Sunday, June 26, 2016

Movie #367: Lock, Stock, and Two Smoking Barrels

Lock, Stock, and Two Smoking Barrels is the debut film from Guy Ritchie and stars Nick Moran, Dexter Fletcher, Jason Flemyng, Jason Steakumms Statham, Vinne Jones, Lenny McLean, P. H. Moriarty, Frank Harper, and you know what, I'm just gonna stop there because this movie has a fucking huge cast of people you probably don't know.

So: Eddie (Moran) is a card sharp who's a bit of a fuckup in general. He collects 100,000 pounds, back when that was worth something (sorry, too soon?) from his friends Bacon (Statham), Soap (Fletcher) and Tom (Flemying) and enters into a card game with known criminal and murderer "Hatchet" Harry (Moriarty). He loses (because Harry cheats with the help of his monstrous enforcer, Barry "the Baptist" (McLean)), and finds himself with a week to pay back half a million pounds.

Meanwhile, Barry hires two bumblefuckers (Jake Abraham and Victor McGuire) to steal two antique shotguns from a stately home on behalf of Harry (who likes guns). Meanwhile, the four lads' next-door neighbors are a gang of vicious thugs run by Dog (Harper) who do home invasions and robberies of drug dealers. Meanwhile-meanwhile, a group of pot farmers led by Winston (Steven Mackintosh) and answering to Rory Breaker (Vas Blackwood), another crazy gangster, are...happily farming pot.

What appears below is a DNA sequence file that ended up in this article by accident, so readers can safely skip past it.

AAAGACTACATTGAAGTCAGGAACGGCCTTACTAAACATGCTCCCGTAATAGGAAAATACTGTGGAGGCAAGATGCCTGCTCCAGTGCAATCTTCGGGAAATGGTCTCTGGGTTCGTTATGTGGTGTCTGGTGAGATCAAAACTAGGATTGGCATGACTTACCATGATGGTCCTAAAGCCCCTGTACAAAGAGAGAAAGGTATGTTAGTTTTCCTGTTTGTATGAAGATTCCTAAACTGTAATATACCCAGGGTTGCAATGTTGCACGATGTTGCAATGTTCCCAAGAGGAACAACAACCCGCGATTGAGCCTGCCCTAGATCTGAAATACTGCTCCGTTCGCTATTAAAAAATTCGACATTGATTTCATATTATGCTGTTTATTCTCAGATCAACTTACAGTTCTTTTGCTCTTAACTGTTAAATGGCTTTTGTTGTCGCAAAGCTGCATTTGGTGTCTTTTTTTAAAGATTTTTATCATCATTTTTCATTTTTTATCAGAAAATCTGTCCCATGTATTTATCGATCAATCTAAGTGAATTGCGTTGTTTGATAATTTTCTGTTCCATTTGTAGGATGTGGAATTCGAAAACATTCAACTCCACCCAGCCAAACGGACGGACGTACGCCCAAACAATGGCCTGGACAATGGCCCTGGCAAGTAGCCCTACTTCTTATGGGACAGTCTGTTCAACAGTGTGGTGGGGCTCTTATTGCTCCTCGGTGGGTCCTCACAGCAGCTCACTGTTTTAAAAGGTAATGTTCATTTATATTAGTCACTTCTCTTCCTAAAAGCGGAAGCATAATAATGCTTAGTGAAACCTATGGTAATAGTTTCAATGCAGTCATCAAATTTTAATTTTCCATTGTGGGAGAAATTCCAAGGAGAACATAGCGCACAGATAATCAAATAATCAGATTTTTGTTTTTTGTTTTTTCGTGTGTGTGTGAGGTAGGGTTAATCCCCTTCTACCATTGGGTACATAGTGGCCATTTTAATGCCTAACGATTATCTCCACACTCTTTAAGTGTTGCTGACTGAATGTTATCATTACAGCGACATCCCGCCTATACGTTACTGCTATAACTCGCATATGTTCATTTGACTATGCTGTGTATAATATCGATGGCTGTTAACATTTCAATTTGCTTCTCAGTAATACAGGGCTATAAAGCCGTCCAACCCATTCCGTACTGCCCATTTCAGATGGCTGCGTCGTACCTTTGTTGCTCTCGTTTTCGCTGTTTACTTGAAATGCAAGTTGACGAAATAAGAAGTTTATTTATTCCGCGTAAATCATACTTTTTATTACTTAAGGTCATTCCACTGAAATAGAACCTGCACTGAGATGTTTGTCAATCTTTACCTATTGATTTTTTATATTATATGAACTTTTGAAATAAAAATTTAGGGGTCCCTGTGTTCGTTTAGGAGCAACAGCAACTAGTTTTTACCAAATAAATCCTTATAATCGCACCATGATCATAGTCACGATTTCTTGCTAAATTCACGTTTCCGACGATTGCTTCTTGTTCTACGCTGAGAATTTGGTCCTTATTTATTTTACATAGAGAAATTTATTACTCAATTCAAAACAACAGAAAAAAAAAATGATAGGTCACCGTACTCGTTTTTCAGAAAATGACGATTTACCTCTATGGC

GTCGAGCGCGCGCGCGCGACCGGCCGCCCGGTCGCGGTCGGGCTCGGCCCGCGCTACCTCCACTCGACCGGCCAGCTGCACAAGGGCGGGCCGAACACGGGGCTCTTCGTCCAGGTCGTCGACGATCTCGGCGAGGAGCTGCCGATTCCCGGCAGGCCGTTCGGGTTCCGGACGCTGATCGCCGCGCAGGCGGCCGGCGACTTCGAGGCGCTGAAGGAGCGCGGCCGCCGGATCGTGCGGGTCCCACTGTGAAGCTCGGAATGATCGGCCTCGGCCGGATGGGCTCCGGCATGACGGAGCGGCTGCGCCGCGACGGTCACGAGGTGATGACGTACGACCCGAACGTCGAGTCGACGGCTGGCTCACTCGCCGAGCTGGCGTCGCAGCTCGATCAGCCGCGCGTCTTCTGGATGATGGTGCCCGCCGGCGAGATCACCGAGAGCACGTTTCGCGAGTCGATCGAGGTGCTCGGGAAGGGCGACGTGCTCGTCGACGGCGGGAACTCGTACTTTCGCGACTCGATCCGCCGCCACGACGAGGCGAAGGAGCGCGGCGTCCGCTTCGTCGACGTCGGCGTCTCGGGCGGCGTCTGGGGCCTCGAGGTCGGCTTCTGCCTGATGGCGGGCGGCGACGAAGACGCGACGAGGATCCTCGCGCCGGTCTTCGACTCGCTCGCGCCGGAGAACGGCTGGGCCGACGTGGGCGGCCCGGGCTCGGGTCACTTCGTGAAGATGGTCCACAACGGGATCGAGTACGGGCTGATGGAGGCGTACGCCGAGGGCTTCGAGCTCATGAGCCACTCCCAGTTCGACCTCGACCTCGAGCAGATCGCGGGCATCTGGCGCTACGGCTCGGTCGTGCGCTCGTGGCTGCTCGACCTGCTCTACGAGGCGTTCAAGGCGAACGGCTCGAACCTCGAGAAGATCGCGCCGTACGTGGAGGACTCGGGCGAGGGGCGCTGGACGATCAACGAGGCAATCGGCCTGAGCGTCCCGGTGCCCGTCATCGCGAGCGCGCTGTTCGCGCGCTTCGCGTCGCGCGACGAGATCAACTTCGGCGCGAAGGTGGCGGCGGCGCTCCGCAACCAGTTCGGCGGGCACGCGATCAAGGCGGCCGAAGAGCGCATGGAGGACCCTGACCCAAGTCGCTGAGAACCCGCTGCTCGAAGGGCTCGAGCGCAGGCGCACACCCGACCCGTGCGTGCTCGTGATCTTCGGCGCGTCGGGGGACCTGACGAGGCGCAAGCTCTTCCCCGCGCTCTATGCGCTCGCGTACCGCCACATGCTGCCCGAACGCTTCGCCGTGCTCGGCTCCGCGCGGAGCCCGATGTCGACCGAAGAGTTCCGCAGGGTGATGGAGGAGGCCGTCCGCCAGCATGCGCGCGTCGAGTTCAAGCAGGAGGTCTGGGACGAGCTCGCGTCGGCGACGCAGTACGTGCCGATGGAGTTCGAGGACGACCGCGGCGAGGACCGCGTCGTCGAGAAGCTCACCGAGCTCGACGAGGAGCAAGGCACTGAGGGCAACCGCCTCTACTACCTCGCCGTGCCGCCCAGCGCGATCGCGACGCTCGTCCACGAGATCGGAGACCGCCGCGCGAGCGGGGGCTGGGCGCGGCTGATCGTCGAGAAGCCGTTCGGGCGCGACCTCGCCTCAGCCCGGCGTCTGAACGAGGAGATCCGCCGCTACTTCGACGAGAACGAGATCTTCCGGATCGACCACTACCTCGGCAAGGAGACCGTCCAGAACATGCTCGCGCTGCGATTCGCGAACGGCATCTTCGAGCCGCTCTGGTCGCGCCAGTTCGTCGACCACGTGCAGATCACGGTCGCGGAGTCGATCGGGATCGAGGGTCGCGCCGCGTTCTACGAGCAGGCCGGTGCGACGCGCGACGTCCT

Add into this mix Harry's other leg-breaker, Big Chris (Jones), who acts as a kind of mediating influence. If Vinnie fucking Jones is your voice of reason, things have gone off the rails.

This movie is kind of a heist movie, kind of a farce, kind of a comedy of errors. It's a little Tarantino-esque as far as its violence and the scenes of dialog (and the music), but it doesn't get up its own ass with pop culture references, and it's thoroughly British, and male (only two female characters in the whole movie and they're both incidental), and white (there's exactly one black character of any notice and that's Rory).

I really enjoy this movie, though. The characters aren't exactly good or likable, but the only characters to really get off with no serious consequences are the pot dealers (there are some wounds, but Winston gets away with the drugs after both Rory and Dog's gangs die), and while the lads don't come out with any money (OR DO THEY) they at least have each other and have their lives. The movie is just too funny and light in tone to be noir, but it shares some DNA, and the color palette is washed out and bleak enough that I always forget it's shot in color at all.

All in all, it's pretty damn stylish. Ritchie has gone on to bigger and louder things, but I still think this is kinda his best work from a filmmaking standpoint (and I think Snatch, which is conceptually similar but has a much larger budget, isn't really that great).

My grade: A
Rewatch value: High

Next up: The Long Kiss Goodnight